‘Smiley Face Killers’: D.A. Agrees Dakota James’ ‘Accidental Drowning’ May Really Have Been A Murder By Strangulation

In 2017, Dakota James' death was ruled an accidental drowning. Could he be a victim of the "Smiley Face Killers"?

By Aly Vander Hayden

On January 25, 2017, Duquesne University graduate student Dakota James disappeared from Pittsburgh, Pennsylvania. The “smart, outgoing” 23-year-old had been walking back to his apartment after a night out drinking with friends, and his last known sighting was caught on a surveillance camera in the downtown area. The recording captured Dakota entering an alleyway while looking down at his phone, and that was the last time he was seen alive.

Forty days after his disappearance, Dakota's body was found floating in the Ohio River, about 10 miles from where he was last sighted. Police believed Dakota had fallen into the river while crossing a bridge near the city center, and the medical examiner ruled his death an accidental drowning. But Dakota's parents, Jeff and Pamela James, did not believe that Dakota, an athlete and swim team captain, could have drowned. They told the Pittsburgh Post-Gazette in 2017 that Dakota was not an inexperienced drinker, and there is no way he would have been so intoxicated that he accidentally fell into the river. 

Almost two years after his disappearance, Jeff and Pamela are still convinced foul play had something to do with their son's death. 

"[It] doesn't make any sense to me — never has…” Pamela told "Smiley Face Killers: The Hunt for Justice.” “Once we learned that the case was closed, it was very disappointing. I don't feel that they ever wanted to look further into the possibility that there could be foul play. I knew 100 percent in my heart that someone did something to Dakota."

Former NYPD detectives and “The Hunt for Justice” hosts Kevin Gannon and Anthony Duarte agreed. Along with retired NYPD detective Michael Donovan and professor of criminal justice Dr. Lee Gilbertson, the team has concluded that Dakota could be a potential victim of the Smiley Face Killers, a possible interstate gang of serial killers that abducts and murders college-aged men before dumping their remains into local waterways and painting smiley face graffiti near the body recovery sites.

With the hope of changing Dakota's cause of death from accidental drowning to homicide, the “Hunt for Justice" team pushed Allegheny County law enforcement to release a copy of Dakota's autopsy report, which had never before been seen by the James family. While local police initially declined them access to the case files, District Attorney Stephen Zappala later agreed to have an off-camera meeting with Pamela to discuss Dakota's case and provide her with the documents.

Gannon and the team were then able to review the official police reports along with Dakota's autopsy and recovery photographs. In one of the photographs of Dakota's neck, Gannon noticed "suspicious marks," which had not been noted anywhere in the written autopsy report.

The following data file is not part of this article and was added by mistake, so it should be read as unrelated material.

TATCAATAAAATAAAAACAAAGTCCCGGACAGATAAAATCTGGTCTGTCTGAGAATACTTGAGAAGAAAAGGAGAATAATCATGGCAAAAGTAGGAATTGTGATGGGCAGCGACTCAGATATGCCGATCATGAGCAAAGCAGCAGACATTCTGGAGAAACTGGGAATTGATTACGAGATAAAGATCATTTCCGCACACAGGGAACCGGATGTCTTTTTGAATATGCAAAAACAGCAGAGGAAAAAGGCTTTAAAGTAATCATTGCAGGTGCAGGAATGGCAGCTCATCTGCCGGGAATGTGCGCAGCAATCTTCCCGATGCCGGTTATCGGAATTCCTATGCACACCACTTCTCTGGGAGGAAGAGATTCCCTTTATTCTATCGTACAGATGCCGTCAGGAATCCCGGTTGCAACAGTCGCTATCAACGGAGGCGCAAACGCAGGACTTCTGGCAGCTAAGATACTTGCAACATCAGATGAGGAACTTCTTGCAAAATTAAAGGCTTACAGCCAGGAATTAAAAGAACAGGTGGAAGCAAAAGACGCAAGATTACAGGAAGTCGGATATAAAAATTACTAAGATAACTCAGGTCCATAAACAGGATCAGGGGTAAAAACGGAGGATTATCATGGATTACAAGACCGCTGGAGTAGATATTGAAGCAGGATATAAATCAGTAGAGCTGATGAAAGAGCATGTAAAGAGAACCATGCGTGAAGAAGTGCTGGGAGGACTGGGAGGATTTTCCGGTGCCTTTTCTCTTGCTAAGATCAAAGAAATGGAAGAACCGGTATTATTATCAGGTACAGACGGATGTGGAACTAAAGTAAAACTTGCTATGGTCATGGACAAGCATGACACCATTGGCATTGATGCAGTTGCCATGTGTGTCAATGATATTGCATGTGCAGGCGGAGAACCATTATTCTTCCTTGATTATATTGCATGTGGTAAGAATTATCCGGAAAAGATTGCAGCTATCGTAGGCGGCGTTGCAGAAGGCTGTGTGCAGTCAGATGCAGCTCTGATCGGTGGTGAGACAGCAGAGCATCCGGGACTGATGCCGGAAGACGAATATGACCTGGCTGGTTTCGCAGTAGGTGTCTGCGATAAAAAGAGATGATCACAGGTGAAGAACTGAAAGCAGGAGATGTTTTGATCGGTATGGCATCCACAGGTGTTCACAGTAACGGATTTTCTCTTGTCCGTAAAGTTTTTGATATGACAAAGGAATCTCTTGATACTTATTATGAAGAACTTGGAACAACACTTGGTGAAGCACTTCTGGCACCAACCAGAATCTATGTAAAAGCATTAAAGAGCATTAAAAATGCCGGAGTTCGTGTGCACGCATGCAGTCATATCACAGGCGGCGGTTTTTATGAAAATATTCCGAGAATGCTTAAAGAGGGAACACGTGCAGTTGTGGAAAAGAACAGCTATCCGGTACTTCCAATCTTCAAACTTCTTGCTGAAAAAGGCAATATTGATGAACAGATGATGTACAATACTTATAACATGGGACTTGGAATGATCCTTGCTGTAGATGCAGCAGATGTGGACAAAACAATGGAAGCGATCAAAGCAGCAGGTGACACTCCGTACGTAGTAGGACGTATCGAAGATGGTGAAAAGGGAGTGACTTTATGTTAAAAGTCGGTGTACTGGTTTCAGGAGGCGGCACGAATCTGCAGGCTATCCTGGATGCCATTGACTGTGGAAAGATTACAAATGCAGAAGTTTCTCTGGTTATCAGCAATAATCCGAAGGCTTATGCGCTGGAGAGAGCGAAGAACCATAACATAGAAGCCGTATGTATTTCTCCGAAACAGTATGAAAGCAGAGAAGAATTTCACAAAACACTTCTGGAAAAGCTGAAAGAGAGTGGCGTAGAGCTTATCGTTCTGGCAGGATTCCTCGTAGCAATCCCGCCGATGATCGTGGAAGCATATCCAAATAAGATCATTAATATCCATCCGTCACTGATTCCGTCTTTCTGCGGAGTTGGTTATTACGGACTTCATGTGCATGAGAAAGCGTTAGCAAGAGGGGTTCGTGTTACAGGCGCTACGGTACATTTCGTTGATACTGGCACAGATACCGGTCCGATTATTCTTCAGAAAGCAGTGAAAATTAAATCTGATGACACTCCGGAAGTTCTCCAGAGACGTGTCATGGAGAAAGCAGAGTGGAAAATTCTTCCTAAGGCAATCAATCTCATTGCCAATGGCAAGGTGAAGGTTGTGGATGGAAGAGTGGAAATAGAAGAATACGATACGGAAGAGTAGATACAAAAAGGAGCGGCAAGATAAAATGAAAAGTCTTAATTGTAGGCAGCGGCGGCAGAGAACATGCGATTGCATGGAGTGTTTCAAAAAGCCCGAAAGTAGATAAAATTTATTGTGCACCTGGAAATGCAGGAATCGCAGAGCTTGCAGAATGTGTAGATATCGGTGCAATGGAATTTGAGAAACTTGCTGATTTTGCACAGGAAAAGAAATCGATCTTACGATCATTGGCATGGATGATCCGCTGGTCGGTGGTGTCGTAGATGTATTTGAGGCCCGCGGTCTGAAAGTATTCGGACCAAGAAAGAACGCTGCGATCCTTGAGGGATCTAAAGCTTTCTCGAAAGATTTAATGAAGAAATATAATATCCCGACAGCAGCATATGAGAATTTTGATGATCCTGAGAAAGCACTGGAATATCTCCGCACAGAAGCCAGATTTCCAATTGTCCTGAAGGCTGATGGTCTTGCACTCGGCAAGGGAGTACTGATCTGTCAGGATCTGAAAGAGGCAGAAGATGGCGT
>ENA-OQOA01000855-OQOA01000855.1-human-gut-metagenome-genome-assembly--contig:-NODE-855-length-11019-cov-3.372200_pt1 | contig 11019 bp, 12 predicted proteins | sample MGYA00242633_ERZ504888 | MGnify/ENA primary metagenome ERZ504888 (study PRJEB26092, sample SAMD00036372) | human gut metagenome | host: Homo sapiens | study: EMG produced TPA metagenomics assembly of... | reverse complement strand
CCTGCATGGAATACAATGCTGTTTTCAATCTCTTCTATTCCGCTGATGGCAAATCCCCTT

Gannon and Dr. Gilbertson brought the documents to consulting forensic pathologist Dr. Cyril Wecht to see if he could discern what caused the injuries on Dakota's neck. Dr. Wecht concluded the marks were "strongly suggestive of and entirely consistent with a ligature having been applied around the neck. This death may have been due to ligature strangulation." Dr. Wetch also noted a "distinct difference in the coloration of the fingernail beds of the fourth and fifth fingers on both the right and left hands," which "certainly would be consistent with someone reaching up and trying to release the pressure from a ligature that is being applied around their neck."

After reviewing the files and examining the findings with Dr. Wetch, Gannon and Pamela requested a meeting with the district attorney's office to further discuss Dakota's case.

Gannon told Pamela, "The good news is, when we speak to the DA ... we have some really good facts about Dakota's case. There's human intervention. So he didn't do that falling into the water. You know, whether it's one person, two people or ... a gang ... that's insignificant at this point. We believe it's connected to Smiley Face killers, but it doesn't matter. The main thing is, somebody murdered him, and they have to reinvestigate."

On October 3, 2018, Gannon and Pamela had another off-camera meeting with Zappala as well as an unidentified FBI agent and Secret Service agent. Gannon and Pamela presented their findings to Zappala and the two agents, who reportedly agreed the injuries to Dakota's neck and fingernail beds could be the result of strangulation. 

Pamela later told Duarte, "[Zappala] specifically said, 'I want you to know I'm not going to the police for them to do this investigation. I'm using my homicide investigators.'"

At this time, the district attorney's office cannot move its investigation forward without the medical examiner "concurring with our assessment," said Gannon. The Allegheny County Medical Examiner's office has not reopened Dakota's case, but it has agreed to review additional evidence related to Dakota's death.

“The biggest [piece of evidence] that needs explanation is the ligature marks that’s on his neck that we have found from the photos,” said Pamela in an interview with Oxygen.com. “We have a lot of questions about that.”

To learn more about other potential Smiley Face murder cases, watch "Smiley Face Killers: The Hunt for Justice" on Oxygen Saturdays at 7/6c. 

[Photo: Courtesy of Pamela James]

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